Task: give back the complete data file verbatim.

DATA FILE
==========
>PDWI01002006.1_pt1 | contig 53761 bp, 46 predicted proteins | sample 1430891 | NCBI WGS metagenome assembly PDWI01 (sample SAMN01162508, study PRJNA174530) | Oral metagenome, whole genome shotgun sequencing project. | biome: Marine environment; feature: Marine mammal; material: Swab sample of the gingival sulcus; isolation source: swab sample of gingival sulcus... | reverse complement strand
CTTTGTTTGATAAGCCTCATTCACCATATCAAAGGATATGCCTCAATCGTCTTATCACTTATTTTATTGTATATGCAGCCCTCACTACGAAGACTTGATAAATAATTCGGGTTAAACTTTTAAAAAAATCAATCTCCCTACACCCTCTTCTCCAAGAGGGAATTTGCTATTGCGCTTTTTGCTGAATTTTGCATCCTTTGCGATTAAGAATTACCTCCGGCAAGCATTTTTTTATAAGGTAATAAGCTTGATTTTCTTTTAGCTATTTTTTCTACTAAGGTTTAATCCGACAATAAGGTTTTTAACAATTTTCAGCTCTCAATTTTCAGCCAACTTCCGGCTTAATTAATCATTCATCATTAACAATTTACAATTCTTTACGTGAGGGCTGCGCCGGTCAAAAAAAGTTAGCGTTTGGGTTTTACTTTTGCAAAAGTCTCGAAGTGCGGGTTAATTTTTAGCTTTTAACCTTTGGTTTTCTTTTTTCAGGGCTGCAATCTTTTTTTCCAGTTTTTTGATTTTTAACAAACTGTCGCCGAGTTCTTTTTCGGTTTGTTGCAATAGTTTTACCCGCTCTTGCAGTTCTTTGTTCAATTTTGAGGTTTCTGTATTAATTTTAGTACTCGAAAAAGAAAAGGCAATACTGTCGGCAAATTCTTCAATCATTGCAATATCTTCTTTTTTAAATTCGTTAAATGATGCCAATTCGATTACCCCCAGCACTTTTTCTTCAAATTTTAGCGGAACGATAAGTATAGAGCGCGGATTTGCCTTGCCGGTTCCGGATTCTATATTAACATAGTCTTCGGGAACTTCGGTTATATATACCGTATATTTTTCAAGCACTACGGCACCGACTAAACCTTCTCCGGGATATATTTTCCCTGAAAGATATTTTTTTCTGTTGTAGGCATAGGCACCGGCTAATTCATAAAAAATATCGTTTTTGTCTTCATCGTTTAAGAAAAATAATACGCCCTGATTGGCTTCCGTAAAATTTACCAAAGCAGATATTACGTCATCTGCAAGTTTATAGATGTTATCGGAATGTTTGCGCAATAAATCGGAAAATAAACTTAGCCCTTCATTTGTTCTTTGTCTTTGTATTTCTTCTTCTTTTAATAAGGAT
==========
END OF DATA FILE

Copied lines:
>PDWI01002006.1_pt1 | contig 53761 bp, 46 predicted proteins | sample 1430891 | NCBI WGS metagenome assembly PDWI01 (sample SAMN01162508, study PRJNA174530) | Oral metagenome, whole genome shotgun sequencing project. | biome: Marine environment; feature: Marine mammal; material: Swab sample of the gingival sulcus; isolation source: swab sample of gingival sulcus... | reverse complement strand
CTTTGTTTGATAAGCCTCATTCACCATATCAAAGGATATGCCTCAATCGTCTTATCACTTATTTTATTGTATATGCAGCCCTCACTACGAAGACTTGATAAATAATTCGGGTTAAACTTTTAAAAAAATCAATCTCCCTACACCCTCTTCTCCAAGAGGGAATTTGCTATTGCGCTTTTTGCTGAATTTTGCATCCTTTGCGATTAAGAATTACCTCCGGCAAGCATTTTTTTATAAGGTAATAAGCTTGATTTTCTTTTAGCTATTTTTTCTACTAAGGTTTAATCCGACAATAAGGTTTTTAACAATTTTCAGCTCTCAATTTTCAGCCAACTTCCGGCTTAATTAATCATTCATCATTAACAATTTACAATTCTTTACGTGAGGGCTGCGCCGGTCAAAAAAAGTTAGCGTTTGGGTTTTACTTTTGCAAAAGTCTCGAAGTGCGGGTTAATTTTTAGCTTTTAACCTTTGGTTTTCTTTTTTCAGGGCTGCAATCTTTTTTTCCAGTTTTTTGATTTTTAACAAACTGTCGCCGAGTTCTTTTTCGGTTTGTTGCAATAGTTTTACCCGCTCTTGCAGTTCTTTGTTCAATTTTGAGGTTTCTGTATTAATTTTAGTACTCGAAAAAGAAAAGGCAATACTGTCGGCAAATTCTTCAATCATTGCAATATCTTCTTTTTTAAATTCGTTAAATGATGCCAATTCGATTACCCCCAGCACTTTTTCTTCAAATTTTAGCGGAACGATAAGTATAGAGCGCGGATTTGCCTTGCCGGTTCCGGATTCTATATTAACATAGTCTTCGGGAACTTCGGTTATATATACCGTATATTTTTCAAGCACTACGGCACCGACTAAACCTTCTCCGGGATATATTTTCCCTGAAAGATATTTTTTTCTGTTGTAGGCATAGGCACCGGCTAATTCATAAAAAATATCGTTTTTGTCTTCATCGTTTAAGAAAAATAATACGCCCTGATTGGCTTCCGTAAAATTTACCAAAGCAGATATTACGTCATCTGCAAGTTTATAGATGTTATCGGAATGTTTGCGCAATAAATCGGAAAATAAACTTAGCCCTTCATTTGTTCTTTGTCTTTGTATTTCTTCTTCTTTTAATAAGGAT